Historic Metamora, Indiana 1838 Canal Town

Canal’s Historic Significance 

As settlers moved into the Northwest Territory after 1800, transportation routes became a priority for the government. In 1836, Indiana legislators passed the Internal Improvements Act, which began Indiana’s brief experience with canal building. Whitewater Canal was one of several projects started as a result of this act.

The canal began in Lawrenceburg and originally ended at Cambridge City. When the state went bankrupt in the 1840s, the canal was completed by private enterprise. Extensions and spurs o the canal were added by the merchants of Hagerstown, Ind. and by the state of Ohio to link Cincinnati to the canal. All of these factors combined to make the canal 101 miles long. Along the route, 56 locks were built to accommodate a fall of nearly 500 feet.

Two of these locks are preserved and can be viewed at the Whitewater Canal State Historic Site. Once contains the massive doors similar to the ones that were used to regulate the flow of water that would raise or lower boats to the proper elevation.

The state of Indiana assumed management of a 14-mile section of the canal in 1946 and today operates a horse-drawn canal boat and the Whitewater Canal State Historic Site. Visitors can step back in time while taking a leisurely 25-minute cruise on the Ben Franklin III. During the voyage, the vessel passes through the Duck Creek Aqueduct, a covered bridge that carries the canal 16 feet over Duck Creek. It is the only structure of its kind still in existence.

In 2005, the state of Indiana completed some repair/refurbishment work on the old wooden Aqueduct and on the gates for lock #24 just east of town. To accomplish this work, water had to be removed from the canal. The water supply had been shut down and thus there was no water in the canal. Work was completed and water readmitted to the canal by June 25, 2005.

The work that was done on the structures will result in extending the life of the aqueduct and lock, though not much will appear different. That is because, for the aqueduct, the floor and sides of the water channel had to be rebuilt, and for the lock, the massive gates were repaired. Thus, most of the work was completed under water as designed.


Mill’s Historic Significance

Whitewater Canal State Historic Site has been the home of the Metamora Gristmill since it was built in 1845. After the canal transportation era ended, the canal was used as a source of power for many gristmills, including this one. 

Built in 1845 by Jonathan Banes as a cotton mill (spun cotton into thread) this mill was equipped with 1,000 spindles (the equivalent of 1,000 spinning wheels) and was known as the "Metamora Cotton Factory."

Soon, this factory was in serious financial difficulty because cotton was not grown in the area and the import of dry goods and ready made clothing via canal boat. In 1856, the cotton machinery was taken out and the establishment changed to a flouring mill under the ownership of Murray and Banes. Purchased in 1857 by John Murray, the flouring mill went by the name of John Murray & Son. Murray sold to Thomas Tague about 1863 and it was known then as "Hoosier Mill". In 1877 the mill was acquired by William McClure and by the early 1880's it was called "Crescent Mills."

The original three story mill burned sometime between 1882 and 1900. In 1900, Frank Wright erected a three story brick flouring mill with a daily capacity of fifty barrels of flour. This mill operated day and night, depending entirely on hydraulic power. The mill employs a 50 inch hydraulic breast wheel on an eight foot fall of water, thus receiving 30 horsepower. Relics of these hydraulic turbines lie outside the mill today.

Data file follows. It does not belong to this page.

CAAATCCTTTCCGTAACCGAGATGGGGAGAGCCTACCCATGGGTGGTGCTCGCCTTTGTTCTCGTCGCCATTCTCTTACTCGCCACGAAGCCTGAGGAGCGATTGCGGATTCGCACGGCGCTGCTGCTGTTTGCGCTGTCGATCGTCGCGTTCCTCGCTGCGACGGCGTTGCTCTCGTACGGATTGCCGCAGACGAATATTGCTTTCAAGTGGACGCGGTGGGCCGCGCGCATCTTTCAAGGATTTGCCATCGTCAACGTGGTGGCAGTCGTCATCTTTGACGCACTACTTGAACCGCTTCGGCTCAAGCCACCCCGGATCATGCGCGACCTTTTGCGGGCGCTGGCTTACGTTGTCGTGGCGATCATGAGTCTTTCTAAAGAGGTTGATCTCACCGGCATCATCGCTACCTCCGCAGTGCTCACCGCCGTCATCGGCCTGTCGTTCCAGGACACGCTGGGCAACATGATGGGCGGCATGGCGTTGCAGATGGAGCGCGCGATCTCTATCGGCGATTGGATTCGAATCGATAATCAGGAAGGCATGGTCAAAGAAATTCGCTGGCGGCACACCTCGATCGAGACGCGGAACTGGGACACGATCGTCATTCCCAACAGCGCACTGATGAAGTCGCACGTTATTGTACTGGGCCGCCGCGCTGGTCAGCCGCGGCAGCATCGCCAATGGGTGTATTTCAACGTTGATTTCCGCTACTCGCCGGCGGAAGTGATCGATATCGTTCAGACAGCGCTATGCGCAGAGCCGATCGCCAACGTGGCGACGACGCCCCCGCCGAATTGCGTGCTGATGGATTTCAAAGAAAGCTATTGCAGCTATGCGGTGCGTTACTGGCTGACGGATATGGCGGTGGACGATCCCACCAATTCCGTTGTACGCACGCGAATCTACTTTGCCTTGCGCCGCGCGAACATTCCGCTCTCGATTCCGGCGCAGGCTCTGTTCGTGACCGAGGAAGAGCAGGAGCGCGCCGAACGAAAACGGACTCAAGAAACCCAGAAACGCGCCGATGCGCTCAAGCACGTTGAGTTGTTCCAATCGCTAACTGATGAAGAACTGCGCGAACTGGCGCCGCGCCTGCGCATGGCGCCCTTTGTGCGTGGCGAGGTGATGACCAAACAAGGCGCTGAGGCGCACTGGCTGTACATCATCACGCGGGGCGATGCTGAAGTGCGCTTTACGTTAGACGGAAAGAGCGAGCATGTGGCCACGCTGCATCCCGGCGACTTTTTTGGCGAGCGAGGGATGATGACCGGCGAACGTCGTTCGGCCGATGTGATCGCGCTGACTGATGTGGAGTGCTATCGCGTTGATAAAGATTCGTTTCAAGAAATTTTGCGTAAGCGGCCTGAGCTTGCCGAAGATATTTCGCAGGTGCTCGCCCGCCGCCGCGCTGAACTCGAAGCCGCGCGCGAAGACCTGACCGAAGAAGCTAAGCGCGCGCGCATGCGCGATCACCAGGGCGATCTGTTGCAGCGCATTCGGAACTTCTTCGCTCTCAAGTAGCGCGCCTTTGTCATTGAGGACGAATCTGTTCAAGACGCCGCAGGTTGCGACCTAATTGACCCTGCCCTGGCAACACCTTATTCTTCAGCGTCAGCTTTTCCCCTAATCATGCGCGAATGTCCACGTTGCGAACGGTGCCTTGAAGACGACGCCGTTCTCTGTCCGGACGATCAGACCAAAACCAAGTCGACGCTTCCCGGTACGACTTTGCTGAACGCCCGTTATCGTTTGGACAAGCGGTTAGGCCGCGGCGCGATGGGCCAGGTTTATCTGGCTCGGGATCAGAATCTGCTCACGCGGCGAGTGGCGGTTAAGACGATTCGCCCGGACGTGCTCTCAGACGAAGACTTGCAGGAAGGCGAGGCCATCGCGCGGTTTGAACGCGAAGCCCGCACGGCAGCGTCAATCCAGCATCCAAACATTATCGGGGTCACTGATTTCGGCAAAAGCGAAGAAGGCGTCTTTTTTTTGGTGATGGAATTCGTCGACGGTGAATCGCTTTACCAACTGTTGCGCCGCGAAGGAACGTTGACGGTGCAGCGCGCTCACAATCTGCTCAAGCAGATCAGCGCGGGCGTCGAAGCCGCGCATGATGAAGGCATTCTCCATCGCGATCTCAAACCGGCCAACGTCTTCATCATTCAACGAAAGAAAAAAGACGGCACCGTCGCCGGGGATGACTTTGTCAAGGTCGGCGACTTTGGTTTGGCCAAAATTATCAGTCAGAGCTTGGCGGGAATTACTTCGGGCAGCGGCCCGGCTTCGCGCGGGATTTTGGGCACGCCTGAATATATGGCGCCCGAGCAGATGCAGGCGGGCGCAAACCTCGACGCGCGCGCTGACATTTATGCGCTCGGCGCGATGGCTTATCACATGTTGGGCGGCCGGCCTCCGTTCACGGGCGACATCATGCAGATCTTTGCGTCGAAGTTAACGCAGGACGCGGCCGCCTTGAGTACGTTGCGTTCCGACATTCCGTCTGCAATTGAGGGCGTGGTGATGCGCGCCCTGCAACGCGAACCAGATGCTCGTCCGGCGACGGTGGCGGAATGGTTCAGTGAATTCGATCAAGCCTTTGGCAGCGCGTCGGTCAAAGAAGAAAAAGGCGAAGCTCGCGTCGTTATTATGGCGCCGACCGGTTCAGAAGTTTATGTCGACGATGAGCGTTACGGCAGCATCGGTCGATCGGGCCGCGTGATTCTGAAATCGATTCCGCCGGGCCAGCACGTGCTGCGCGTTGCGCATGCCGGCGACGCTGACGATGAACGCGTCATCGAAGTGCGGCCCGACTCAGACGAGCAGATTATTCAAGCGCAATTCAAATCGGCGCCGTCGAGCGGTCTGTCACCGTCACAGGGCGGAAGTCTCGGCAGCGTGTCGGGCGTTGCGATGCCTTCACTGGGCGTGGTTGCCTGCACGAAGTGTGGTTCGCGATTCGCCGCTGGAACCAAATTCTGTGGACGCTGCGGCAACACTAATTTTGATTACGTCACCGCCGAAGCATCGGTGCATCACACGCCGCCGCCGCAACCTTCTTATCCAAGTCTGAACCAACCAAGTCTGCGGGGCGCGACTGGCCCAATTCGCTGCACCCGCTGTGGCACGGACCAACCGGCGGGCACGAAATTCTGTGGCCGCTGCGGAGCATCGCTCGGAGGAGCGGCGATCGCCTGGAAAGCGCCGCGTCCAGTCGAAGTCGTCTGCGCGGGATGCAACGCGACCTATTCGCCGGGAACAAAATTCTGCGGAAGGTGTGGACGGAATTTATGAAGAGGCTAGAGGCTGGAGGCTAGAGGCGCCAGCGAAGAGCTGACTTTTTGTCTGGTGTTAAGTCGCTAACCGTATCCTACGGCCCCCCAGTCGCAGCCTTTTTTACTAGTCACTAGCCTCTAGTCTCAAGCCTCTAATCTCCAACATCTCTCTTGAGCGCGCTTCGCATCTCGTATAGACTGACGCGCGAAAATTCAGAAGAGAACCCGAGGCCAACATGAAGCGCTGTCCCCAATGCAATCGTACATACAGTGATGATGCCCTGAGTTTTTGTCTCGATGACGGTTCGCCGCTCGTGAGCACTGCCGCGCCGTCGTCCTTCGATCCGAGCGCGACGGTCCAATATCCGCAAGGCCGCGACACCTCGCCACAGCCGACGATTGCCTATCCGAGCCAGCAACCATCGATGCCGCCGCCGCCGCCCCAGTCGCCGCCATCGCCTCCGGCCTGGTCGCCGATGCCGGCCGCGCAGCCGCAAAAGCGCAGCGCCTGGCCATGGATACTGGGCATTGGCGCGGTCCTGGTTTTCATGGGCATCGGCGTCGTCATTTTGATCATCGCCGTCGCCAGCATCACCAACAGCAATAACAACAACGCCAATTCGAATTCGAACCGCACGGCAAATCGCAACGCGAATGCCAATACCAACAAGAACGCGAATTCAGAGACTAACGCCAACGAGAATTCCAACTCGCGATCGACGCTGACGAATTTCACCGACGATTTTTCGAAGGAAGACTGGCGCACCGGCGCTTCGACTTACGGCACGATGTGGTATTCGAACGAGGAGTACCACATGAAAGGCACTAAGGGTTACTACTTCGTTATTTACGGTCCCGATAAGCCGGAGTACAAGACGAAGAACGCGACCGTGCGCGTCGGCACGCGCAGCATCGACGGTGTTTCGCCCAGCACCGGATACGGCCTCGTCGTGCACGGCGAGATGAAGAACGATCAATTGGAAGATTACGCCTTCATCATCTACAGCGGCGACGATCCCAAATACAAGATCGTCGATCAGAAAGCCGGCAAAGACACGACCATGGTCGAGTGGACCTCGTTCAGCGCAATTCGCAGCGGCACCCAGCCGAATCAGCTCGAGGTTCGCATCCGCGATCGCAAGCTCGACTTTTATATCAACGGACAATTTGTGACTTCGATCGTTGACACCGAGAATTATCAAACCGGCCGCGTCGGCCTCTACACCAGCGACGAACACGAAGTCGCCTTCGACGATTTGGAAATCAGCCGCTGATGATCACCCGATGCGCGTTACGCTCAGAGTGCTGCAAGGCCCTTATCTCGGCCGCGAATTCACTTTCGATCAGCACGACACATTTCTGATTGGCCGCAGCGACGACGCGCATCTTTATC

This mill burned again in the early 1930's and was rebuilt to its present two story structure. Ross Brumfiel bought the mill and ground corn meal, sold coal and mixed feed. The mill continued in use until 1941 when its water power was halted by a break in the feeder dam at Laurel.

The Mill was acquired by the State of Indiana in about 1947 along with the canal and aqueduct, which was turned into the Whitewater State Historic Site to preserve the history. The Mill, along with the Feeder Dam, Aqueduct, and portions of the canal, were restored to operation by the State and are operated today as a State Historic Site by the Indiana Department of Natural Resources parks department.  Visitors can stroll through the first floor of the mill and see corn meal, flour and grits being ground much as it was done nearly 50 years ago. Visitors may purchase the products produced at the mill.

(The following comments are provided by Metamora's Mrs. Gail Ginther:)

Bane’s partner was Andrew Murray (we live in the house that he built on the hill outside Metamora). Andrew and his wife are buried in the cemetery on Little Duck Creek Rd just north of Metamora.

Interesting note, Andrew Murray’s daughter Katy married Andrew Johnson from Blooming Grove who was the proprietor of the later grist mill down by the Hearthstone lock which produced White Rose flour. That mill is shown in the county atlas reprinted by the Franklin County Historical Society. The whole area around that lock (#24 I think) was called Millville and there were several hydraulic powered mills located there. No trace of any of those has survived. Those mills, and others in Brookville, that depended on the canal for water power are the reason that this particular stretch of the canal was maintained. The combination of the existing mill, locks and aqueduct with still usable canal is the reason that this area was chosen to be designated a state historic site.



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